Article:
In the year 1930, the city of Tiflis (now Tbilisi) was a captive capital. The ancient city in the heart of the Caucasus, with its mountain scenery and splendid architecture, was enduring, with the rest of the Soviet Union, the onset of Stalin’s reign of terror. As elsewhere in the Soviet Union, ordinary people had become practiced in the arts of sullen self-preservation. Perhaps that was why no one offered to help the men working to extricate one of their party from an overturned car before the badly damaged vehicle burst into flames. The men wore business suits and spoke English, though few of the passersby recognized the unfamiliar tongue. The man trapped in the car, on the other hand, was a feral-faced communist “handler,” a man with considerable clout in the Soviet government.
Since its inception more than 50 years ago, The John Birch Society has always been right in the middle of all of the important political battles. In the past year, the JBS has taken on issues as serious and challenging as championing ObamaCare nullification at the state level, as well as opposing the latest unconstitutional actions from Congress. Larry Greenley, the director of marketing for the JBS, spoke with The New American (TNA) about the Society’s major grass-roots activities this year.
High school students who self-identify as homosexual are more likely than non-homosexual students to smoke, drink alcohol, and participate in other “risky” behavior, according to a recent study from the federal Centers for Disease Control. As reported by the Associated Press, the CDC’s anonymous survey of some 156,000 U.S. teens found that youth who identified themselves as “gay” or “bisexual” were more prone to dozens of behaviors the CDC labeled risky, such as smoking, drinking and driving, attempting suicide, carrying guns, and using laxatives or throwing up to control their weight.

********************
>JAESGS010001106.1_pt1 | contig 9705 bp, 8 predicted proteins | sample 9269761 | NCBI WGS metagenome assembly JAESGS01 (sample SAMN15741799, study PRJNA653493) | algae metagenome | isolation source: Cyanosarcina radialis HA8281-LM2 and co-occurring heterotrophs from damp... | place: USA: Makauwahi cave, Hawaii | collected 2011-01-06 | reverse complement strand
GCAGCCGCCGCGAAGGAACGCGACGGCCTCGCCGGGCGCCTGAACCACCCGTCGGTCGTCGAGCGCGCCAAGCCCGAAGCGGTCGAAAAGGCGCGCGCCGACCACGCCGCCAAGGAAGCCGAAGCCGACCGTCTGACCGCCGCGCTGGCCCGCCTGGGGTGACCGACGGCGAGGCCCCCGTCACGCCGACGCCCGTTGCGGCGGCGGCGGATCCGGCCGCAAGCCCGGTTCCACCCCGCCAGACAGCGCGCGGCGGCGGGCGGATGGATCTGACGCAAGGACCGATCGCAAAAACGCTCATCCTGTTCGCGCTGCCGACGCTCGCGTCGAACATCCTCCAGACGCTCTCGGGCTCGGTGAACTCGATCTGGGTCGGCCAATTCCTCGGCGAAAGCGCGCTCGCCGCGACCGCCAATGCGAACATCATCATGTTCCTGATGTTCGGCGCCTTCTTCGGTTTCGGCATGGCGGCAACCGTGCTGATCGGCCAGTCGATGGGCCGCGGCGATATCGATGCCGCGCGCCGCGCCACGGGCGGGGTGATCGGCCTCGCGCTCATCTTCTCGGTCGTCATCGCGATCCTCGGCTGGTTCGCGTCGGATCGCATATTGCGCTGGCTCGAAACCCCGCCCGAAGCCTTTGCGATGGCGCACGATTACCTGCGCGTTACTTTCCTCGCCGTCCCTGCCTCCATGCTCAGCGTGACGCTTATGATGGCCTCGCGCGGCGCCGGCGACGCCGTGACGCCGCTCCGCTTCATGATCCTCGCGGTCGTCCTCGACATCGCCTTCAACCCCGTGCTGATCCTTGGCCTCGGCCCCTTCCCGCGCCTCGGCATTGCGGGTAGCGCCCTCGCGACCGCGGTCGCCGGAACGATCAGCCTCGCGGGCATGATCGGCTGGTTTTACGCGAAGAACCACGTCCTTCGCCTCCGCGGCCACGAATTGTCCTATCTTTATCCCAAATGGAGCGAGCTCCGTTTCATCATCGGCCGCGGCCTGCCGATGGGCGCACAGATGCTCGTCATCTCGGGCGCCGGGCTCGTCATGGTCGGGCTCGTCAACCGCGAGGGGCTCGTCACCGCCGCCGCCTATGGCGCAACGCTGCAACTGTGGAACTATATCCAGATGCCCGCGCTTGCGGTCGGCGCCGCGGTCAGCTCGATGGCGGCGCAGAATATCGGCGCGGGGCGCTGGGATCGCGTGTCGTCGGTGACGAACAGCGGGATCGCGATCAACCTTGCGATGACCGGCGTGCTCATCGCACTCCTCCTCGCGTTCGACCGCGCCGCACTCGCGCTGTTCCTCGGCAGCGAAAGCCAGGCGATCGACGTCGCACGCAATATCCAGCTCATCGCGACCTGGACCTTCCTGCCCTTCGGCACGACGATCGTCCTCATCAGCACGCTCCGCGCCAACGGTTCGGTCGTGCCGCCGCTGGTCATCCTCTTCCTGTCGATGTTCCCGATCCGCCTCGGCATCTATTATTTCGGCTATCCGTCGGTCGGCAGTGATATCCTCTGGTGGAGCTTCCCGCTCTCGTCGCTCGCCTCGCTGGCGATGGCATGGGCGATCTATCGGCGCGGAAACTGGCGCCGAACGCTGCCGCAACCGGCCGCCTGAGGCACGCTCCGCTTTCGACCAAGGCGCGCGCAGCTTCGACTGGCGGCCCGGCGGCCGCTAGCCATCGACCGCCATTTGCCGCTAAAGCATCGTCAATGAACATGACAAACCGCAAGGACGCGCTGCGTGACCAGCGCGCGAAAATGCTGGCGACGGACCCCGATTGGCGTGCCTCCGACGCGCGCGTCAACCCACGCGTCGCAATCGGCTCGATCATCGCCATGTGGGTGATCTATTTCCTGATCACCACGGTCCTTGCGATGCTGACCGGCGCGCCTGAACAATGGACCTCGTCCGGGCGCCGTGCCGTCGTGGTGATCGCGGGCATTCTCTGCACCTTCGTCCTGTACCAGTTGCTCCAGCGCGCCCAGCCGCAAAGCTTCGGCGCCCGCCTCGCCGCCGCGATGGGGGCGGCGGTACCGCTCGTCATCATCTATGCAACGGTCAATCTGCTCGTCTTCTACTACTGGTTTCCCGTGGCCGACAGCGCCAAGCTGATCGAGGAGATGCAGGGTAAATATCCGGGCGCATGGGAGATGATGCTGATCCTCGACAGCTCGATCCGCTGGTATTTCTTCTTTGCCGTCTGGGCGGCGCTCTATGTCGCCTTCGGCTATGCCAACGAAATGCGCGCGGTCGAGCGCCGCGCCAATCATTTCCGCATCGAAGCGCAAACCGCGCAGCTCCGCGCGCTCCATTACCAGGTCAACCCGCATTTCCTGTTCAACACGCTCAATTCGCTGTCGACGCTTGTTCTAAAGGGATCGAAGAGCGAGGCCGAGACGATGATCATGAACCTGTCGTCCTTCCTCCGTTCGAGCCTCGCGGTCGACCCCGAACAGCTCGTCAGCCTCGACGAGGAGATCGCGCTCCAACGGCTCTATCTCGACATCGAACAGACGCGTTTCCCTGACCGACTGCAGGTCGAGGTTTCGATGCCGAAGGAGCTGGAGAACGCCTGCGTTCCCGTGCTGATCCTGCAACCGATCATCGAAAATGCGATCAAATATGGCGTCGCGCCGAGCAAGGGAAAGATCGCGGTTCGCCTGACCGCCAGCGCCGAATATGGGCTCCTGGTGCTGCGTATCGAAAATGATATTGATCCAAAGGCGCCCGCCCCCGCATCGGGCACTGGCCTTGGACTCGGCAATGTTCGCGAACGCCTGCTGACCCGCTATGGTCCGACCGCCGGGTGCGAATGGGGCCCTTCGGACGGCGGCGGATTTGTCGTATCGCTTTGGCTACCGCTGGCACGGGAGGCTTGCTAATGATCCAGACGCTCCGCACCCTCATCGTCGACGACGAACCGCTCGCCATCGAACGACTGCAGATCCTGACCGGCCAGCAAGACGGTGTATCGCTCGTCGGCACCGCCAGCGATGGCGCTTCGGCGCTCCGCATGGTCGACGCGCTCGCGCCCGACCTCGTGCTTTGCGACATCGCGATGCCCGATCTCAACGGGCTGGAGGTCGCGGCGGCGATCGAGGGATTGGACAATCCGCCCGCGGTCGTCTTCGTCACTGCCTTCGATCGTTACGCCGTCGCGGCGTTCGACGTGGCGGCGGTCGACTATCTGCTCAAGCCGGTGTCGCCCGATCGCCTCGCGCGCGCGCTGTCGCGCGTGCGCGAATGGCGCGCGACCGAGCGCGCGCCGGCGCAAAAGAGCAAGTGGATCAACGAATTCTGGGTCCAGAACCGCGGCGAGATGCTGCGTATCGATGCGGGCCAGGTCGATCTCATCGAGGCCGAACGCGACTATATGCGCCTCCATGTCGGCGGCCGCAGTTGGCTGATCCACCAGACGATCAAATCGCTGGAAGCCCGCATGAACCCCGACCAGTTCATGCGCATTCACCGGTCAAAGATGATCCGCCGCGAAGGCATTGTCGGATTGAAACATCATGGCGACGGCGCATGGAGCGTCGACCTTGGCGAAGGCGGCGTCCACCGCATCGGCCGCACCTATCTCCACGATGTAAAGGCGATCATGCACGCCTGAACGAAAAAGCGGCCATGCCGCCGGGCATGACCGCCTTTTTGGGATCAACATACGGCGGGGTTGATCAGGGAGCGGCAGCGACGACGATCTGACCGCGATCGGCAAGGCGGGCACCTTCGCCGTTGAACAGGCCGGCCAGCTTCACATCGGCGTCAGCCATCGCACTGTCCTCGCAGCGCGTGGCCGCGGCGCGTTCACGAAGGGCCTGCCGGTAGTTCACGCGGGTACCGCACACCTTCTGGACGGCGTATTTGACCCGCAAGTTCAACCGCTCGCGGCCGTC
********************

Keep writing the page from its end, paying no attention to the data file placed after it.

By a 98-0 vote the Tennessee House of Representatives has passed a resolution urging “all Tennessee counties to allow the Ten Commandments to be posted in their respective courthouses.” Sponsored by State Representative Todd Watson, H.R. 107 “marks a defiant stand against attempts in recent years to exclude references to Christianity from courthouses across the U.S.,” reported the Christian Post.
When several California cities considered a ban on circumcision, Matthew Hess hoped to promote the idea by creating a comic called Foreskin Man. Allegedly intended to be a “joke” and “publicity stunt,” Foreskin Man is now being called into question as anti-Semitic propaganda.